What I do think we should be doing is fostering a society where there aren’t anti-teen sirens designed to ward off loitering kids with sirens that only minors can hear, and bumps on everything to prevent homeless people from sleeping on them (Omidi 2). I think we should live in a world where everyone has a real shot at affordable housing, food to eat, and maybe an education provided they were willing to do the work to earn their diploma(s). It has nothing to do with being lazy: according to a comprehensive 1996 Urban Institute survey, about 44% of people did some paid work during the last month (Lopez 1). Another Urban Institute survey in 2002 found that 45% of homeless people had done paid work in the last month, so this number seems to hold true consistently over time, and wasn’t just a one off number (Culhane 2).

So what’s my solution to all of this? Well, you guessed it: I’m just another hippie-dippie stinko-pinko commie marxist millennial. I don’t think we need to create a gulag where every rich person gets executed (or shoot them the way the Russian royal family was shot to death), I just think we need to change public sentiment, and that’s the reason I wrote this: to make people aware of what was happening. The most important thing we could do to fight back against the growing income inequality is to form social groups to fight these changes in wealth distribution. The Occupy Wallstreet movement was kiiind of a step in the right direction, but it didn’t go nearly far enough! What we need is social organizations which exist outside of business, and outside of government. Keep voting, by all means, and stay informed (hell, run for office if you’re so inclined!) but the most important thing we can do is to create organizations and groups which aren’t companies and are apart from government. If we really want to have a voice that means we need to be organized. Start a group, maybe get some friends together. I would suggest that if you do use social media to start these groups be very cautious, because people who claim to be your allies and people who claim to be your opposition very well may be Russian spies (yeah, sounds crazy, but see this blog entry of mine for details on how Russia influenced the 2016 presidential election). But the only thing we cannot do is sit on our hands. This is the time for action, and the Government and  Big Business aren’t going to help us: we have to operate on our own. So get out there and start building bridges! Start working with your neighbor! Start a group and get onto the streets, because nothing you can do online is really going to make that much of a difference. What kind of a world do you want to live in?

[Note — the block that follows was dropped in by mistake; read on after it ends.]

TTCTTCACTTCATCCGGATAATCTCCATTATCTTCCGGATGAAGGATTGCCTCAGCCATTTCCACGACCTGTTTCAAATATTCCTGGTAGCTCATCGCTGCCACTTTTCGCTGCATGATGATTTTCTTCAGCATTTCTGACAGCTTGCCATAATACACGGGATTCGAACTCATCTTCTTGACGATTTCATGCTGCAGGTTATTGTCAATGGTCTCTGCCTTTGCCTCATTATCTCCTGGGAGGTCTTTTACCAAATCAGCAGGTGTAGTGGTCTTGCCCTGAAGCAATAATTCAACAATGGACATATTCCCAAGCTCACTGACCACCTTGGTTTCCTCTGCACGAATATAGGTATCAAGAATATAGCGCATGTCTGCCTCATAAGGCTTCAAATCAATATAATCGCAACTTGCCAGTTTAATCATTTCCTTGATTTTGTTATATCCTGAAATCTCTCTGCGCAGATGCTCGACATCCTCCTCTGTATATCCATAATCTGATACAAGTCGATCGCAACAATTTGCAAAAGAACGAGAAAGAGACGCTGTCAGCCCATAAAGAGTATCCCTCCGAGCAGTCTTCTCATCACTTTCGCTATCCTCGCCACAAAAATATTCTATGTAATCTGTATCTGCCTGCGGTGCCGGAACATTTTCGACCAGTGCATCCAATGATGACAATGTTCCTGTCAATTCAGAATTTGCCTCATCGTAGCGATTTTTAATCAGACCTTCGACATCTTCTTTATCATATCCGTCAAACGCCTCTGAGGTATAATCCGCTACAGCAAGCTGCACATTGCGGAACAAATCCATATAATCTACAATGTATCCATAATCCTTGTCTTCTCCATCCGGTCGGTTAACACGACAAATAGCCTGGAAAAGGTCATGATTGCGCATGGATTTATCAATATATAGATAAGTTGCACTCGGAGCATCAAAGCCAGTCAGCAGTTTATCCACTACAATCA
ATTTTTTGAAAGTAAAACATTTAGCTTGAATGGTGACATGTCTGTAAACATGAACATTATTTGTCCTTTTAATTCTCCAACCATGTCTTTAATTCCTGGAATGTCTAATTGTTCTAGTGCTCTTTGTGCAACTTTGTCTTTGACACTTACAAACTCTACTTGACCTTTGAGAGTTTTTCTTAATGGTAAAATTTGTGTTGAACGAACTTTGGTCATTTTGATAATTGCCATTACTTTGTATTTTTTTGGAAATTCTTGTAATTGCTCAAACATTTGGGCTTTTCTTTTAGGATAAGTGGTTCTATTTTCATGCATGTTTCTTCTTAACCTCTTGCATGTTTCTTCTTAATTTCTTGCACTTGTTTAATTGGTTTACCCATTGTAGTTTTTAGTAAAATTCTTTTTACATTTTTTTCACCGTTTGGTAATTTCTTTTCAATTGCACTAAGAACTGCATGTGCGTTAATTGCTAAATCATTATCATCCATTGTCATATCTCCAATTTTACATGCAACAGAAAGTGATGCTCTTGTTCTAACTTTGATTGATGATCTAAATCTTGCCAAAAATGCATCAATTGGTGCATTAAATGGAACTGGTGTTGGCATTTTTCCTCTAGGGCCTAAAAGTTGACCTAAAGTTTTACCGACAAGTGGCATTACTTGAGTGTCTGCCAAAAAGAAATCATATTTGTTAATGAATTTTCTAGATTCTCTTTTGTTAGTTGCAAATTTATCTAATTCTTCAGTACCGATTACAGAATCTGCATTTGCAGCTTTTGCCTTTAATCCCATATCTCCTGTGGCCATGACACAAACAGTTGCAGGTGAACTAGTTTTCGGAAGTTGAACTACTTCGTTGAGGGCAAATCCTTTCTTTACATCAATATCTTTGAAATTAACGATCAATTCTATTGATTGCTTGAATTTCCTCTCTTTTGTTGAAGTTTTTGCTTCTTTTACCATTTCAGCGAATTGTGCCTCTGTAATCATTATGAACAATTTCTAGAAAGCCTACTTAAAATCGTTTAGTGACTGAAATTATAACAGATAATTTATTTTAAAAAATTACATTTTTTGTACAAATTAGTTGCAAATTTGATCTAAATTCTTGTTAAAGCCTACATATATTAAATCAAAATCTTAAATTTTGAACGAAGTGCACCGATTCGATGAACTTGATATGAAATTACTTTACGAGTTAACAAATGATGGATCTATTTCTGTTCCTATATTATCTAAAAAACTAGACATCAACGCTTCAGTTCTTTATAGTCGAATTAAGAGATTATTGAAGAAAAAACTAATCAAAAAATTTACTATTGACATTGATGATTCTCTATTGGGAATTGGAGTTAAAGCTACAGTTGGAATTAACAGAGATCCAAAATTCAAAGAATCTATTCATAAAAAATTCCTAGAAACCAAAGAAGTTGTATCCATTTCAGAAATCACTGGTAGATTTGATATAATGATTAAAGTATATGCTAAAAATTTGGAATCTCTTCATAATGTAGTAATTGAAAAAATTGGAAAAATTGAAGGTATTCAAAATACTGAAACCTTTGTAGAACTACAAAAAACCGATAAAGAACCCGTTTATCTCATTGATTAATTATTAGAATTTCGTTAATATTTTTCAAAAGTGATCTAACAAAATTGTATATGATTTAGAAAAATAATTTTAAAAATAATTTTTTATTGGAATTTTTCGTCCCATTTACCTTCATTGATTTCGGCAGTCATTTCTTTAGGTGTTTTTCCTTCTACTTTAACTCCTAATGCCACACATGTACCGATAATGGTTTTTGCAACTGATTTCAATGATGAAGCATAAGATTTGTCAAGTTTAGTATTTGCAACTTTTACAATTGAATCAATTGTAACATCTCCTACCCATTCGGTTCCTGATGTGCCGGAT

Works Cited:

Chamie, Joseph. “As Cities Grow Worldwide, So Do The Number Of Homeless.” yale.edu, YaleGlobal Online, 13 Jul. 2017, https://yaleglobal.yale.edu/content/cities-grow-worldwide-so-do-numbers-homeless.

Charters, Ann. The Story And Its Writer: An Introduction to Short Fiction; Ninth Edition, “Harrison Bergeron”, Kurt Vonnegut, 2017.

Culhane, Dennis. “Five myths about America’s homeless.” washingtonpost.com, The Washington Post Company, 11 Jul. 2010, http://www.washingtonpost.com/wp-dyn/content/article/2010/07/09/AR2010070902357.html.

Halsey, Brian. “Are We in the midst of a public space crisis?” theconversation.com, The Conversation Us, Inc., 7 Jun. 2016, https://theconversation.com/are-we-in-the-midst-of-a-public-space-crisis-56124.

Lopez, German. “11 myths about homelessness in America.” Vox.com, Vox Media Inc., 23 Sep. 2015, https://www.vox.com/2015/1/15/7552441/homeless-facts-myths.

Mitnik, Pablo A. “Economic Mobility in the United States.” Pewtrusts.org, The Pew Trusts, Rusell Sage Foundation, Jul. 2015, http://www.pewtrusts.org/~/media/assets/2015/07/fsm-irs-report_artfinal.pdf?la=en.

Omidi, Maryam. “Anti-homeless spikes are just the latest in ‘defensive urban architecture.” Theguardian.com, Guardian News and Media Limited, 12 Jun. 2014, https://www.theguardian.com/cities/2014/jun/12/anti-homeless-spikes-latest-defensive-urban-architecture.

“Proven Solutions”. coalitionforthehomeless.org, Coalition For The Homeless, 2018, http://www.coalitionforthehomeless.org/ending-homelessness/proven-solutions/.

Rosenberger, Robert. “How Cities Use Design to Drive Homeless People Away.” theatlantic.com, The Atlantic Monthly Group, 19 Jun. 2014, https://www.theatlantic.com/business/archive/2014/06/how-cities-use-design-to-drive-homeless-people-away/373067/.

Stone, Chad. “A Guide to Statistics on Historical Trends in Income Inequality.” cbpp.org, Center on Budget and Policy Priorities, 16 Feb. 2018, https://www.cbpp.org/research/poverty-and-inequality/a-guide-to-statistics-on-historical-trends-in-income-inequality#_ftnref12.